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International Students' Day

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Title: International Students' Day  
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International Students' Day

International Students' Day is an international observance of student community, held annually on November 17. Originally commemorating the Nazi German storming of Czech universities in 1939 and the subsequent killing and sending of students to concentration camps, a number of universities now mark it, sometimes on a day other than November 17, for a nonpolitical celebration of the multiculturalism of their international students.

Origin

The date commemorates the anniversary of the 1939 German Nazi storming of the University of Prague after demonstrations against the killing of Jan Opletal and worker Václav Sedláček as well as against the German occupation of Czechoslovakia. The German Nazis rounded up the students, murdered nine student leaders and sent over 1,200 students to concentration camps (mainly Sachsenhausen concentration camp). Subsequently, they closed all Czech universities and colleges. By this time Czechoslovakia no longer existed, as it was divided by the Nazi Germany into Protectorate of Bohemia and Moravia and Slovak Republic with puppet Catholic-fascist government.

During late 1939 the Nazi authorities in the Protectorate of Bohemia and Moravia suppressed a demonstration in Prague held by students of the Medical Faculty of Charles University. The demonstration was held on the 28th of October to commemorate the anniversary of the independence of the Czechoslovak Republic (1918).

During this demonstration the student Jan Opletal was shot and died from wounds on the 11th of November. On the 15th of November his body was meant to be transported from Prague back to his home in Moravia. His funeral procession consisted of thousands of students, who turned this event into an anti-Nazi demonstration. However, this resulted in drastic measures being taken by the Nazis. All Czech higher education institutions were closed down, more than 1,200 students were arrested and sent to concentration camps, and nine students and professors were executed without trial on the 17th of November. Due to this, 17 November was chosen as International Students’ Day.

The nine students and professors executed on the 17th of November in Prague were:

  • Josef Matoušek (historian and associate professor; participated on preparation of Opletal's funeral)
  • Jaroslav Klíma (student of law; Chairman of the National Association of Czech Students in Bohemia and Moravia, requested release of students arrested by Gestapo during Opletal's funeral)
  • Jan Weinert (student of Bohemistics and Germanistics; requested release of students arrested by Gestapo during Opletal's funeral)
  • Josef Adamec (student of law; secretary of the National Association of Czech Students in Bohemia and Moravia)
  • Jan Černý (student of medicine; requested release of students arrested by Gestapo during Opletal's funeral)
  • Marek Frauwirth (student of economics; as a worker of the Slovak embassy in Prague, he was issuing false passports to Jews wanting to flee from the Nazis)
  • Bedřich Koula (student of law; secretary of the Association of Czech students in Bohemia)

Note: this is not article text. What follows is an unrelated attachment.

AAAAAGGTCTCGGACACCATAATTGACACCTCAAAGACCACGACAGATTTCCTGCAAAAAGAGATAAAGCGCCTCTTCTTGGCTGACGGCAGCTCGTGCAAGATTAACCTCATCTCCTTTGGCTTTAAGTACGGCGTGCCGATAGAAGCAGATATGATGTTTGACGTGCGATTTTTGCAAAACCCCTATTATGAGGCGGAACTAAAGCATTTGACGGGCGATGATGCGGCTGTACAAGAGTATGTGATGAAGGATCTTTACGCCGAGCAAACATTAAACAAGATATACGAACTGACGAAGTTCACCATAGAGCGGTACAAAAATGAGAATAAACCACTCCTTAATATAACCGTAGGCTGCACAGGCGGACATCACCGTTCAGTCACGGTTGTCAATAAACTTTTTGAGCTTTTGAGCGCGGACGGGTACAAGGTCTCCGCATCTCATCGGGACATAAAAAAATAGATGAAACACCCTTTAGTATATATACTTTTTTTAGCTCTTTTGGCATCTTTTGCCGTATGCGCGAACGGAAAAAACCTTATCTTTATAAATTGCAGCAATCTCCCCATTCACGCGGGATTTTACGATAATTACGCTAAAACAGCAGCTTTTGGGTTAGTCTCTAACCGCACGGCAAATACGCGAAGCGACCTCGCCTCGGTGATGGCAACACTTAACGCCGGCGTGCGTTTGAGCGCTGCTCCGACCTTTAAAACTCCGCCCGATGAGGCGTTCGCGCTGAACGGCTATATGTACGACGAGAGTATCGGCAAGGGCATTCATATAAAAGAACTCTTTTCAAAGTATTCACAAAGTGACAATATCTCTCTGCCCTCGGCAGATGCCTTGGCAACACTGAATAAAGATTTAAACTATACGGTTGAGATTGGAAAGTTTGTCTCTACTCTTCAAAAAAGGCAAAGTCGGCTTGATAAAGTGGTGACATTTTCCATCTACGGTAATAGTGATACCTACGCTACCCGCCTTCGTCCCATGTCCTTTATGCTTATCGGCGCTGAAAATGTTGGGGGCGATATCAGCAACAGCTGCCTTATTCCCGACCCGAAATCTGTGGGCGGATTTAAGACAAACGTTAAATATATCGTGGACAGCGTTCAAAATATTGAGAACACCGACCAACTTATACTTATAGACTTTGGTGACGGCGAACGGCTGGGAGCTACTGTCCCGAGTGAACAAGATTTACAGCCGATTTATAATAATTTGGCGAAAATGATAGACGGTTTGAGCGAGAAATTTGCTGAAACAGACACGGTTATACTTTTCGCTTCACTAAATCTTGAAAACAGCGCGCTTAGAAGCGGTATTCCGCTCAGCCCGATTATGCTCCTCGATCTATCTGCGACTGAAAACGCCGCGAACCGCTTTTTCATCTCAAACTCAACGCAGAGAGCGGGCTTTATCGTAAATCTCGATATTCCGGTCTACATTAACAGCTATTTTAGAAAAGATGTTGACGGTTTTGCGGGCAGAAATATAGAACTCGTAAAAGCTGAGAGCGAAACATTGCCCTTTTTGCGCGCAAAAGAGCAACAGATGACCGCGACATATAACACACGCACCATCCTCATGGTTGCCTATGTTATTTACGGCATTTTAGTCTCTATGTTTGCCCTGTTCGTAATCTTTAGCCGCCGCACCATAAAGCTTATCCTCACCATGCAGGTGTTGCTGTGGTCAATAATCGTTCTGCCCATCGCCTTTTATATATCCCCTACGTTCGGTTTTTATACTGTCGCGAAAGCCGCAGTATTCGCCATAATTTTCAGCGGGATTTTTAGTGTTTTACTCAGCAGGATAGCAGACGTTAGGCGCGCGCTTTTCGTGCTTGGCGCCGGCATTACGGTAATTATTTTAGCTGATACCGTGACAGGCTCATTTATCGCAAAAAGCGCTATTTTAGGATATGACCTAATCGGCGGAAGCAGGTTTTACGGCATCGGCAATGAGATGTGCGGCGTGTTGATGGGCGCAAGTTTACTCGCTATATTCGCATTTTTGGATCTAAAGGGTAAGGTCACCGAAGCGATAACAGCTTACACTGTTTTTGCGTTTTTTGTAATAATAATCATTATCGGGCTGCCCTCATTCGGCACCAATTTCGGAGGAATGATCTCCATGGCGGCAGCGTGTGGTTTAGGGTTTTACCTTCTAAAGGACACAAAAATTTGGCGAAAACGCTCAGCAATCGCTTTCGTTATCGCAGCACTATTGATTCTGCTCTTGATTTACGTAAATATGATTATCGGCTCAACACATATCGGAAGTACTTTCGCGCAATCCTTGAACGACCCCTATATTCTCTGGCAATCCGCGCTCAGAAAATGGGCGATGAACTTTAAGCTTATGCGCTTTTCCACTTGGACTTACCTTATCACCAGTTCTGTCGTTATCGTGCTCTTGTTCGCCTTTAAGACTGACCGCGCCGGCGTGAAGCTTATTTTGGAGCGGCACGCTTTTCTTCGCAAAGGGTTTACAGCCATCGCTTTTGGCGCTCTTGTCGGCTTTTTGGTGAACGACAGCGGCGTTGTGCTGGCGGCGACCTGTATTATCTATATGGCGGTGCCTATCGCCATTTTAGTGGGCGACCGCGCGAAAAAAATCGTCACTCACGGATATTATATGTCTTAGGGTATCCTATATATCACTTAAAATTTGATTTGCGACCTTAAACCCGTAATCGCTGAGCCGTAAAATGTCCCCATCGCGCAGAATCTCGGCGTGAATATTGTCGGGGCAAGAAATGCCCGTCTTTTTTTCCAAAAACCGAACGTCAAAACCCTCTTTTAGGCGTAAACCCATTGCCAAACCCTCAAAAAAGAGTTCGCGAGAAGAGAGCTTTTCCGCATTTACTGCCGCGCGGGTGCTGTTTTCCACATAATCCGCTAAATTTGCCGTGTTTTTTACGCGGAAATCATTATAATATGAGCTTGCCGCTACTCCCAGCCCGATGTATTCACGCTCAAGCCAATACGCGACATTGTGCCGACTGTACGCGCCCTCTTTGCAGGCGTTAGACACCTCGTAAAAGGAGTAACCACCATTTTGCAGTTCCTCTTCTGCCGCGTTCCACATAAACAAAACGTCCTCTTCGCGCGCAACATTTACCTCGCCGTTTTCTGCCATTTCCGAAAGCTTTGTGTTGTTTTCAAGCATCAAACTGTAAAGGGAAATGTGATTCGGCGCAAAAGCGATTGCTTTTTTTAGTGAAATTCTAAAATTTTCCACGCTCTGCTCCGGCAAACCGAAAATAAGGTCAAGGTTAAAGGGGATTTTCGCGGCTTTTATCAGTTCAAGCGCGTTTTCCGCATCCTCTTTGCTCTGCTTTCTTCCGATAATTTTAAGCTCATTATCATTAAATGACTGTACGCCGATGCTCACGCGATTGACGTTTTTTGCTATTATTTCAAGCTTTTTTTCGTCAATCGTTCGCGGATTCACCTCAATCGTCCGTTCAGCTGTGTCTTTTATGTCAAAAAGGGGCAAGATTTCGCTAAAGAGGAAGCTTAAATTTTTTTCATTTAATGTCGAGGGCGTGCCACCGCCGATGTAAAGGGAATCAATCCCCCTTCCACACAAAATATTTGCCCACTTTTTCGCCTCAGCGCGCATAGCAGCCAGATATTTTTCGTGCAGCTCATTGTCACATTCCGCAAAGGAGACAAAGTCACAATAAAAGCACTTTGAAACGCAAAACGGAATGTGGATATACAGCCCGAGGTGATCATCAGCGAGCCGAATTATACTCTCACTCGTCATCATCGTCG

• Václav Šafránek (student of architecture; record-keeper of the National Association of Czech Students in Bohemia and Moravia)
  • František Skorkovský (student of law; Director of a Committee of Confederatión Internationale des Étudians, Chairman of Foreign Department of the National Association of Czech Students in Bohemia and Moravia)

The 17th of November was first marked as International Students' Day in 1941 in London by the International Students' Council (which had many refugee members) in agreement with the Allies, and the tradition has been kept up by the successor International Union of Students, which together with the National Unions of Students in Europe and other groups has been lobbying to make the day an official United Nations observance.

Observances

In 1989 independent student leaders together with the Velvet Revolution in Czechoslovakia. Struggle for Freedom and Democracy Day is today marked among both the official holidays in the Czech Republic (since 2000, thanks to the efforts of the Czech Student Chamber of the Council of Higher Education Institutions) and the holidays in Slovakia.

After the collapse of the Berlin Wall and the progressive crisis within the International Union of Students, celebrations for the 17th of November were held only in few countries without any coordination worldwide. During the World Social Forum held in Mumbai, India, in 2004, some international union of students such as OCLAE and some national unions such as the Italian OBESSU and the ESU.

In 2009, on the seventieth anniversary of the 17th of November 1939, OBESSU and ESU promoted a number of initiatives throughout Europe to commemorate the date. An event in Brussels was held from the 16th to the 18th of November at the University of Brussels. The event focused on the history of the students' movement and its role in promoting active citizenship towards authoritarian regimes and it was followed by an assembly discussing the role of student unions today and the need for the recognition of a European Student Rights Charter. The conference gathered around 100 students representing national students and student unions from over 30 European countries as well as some international delegations.

External links

  • International Union of Students article
  • National Unions of Students in Europe article
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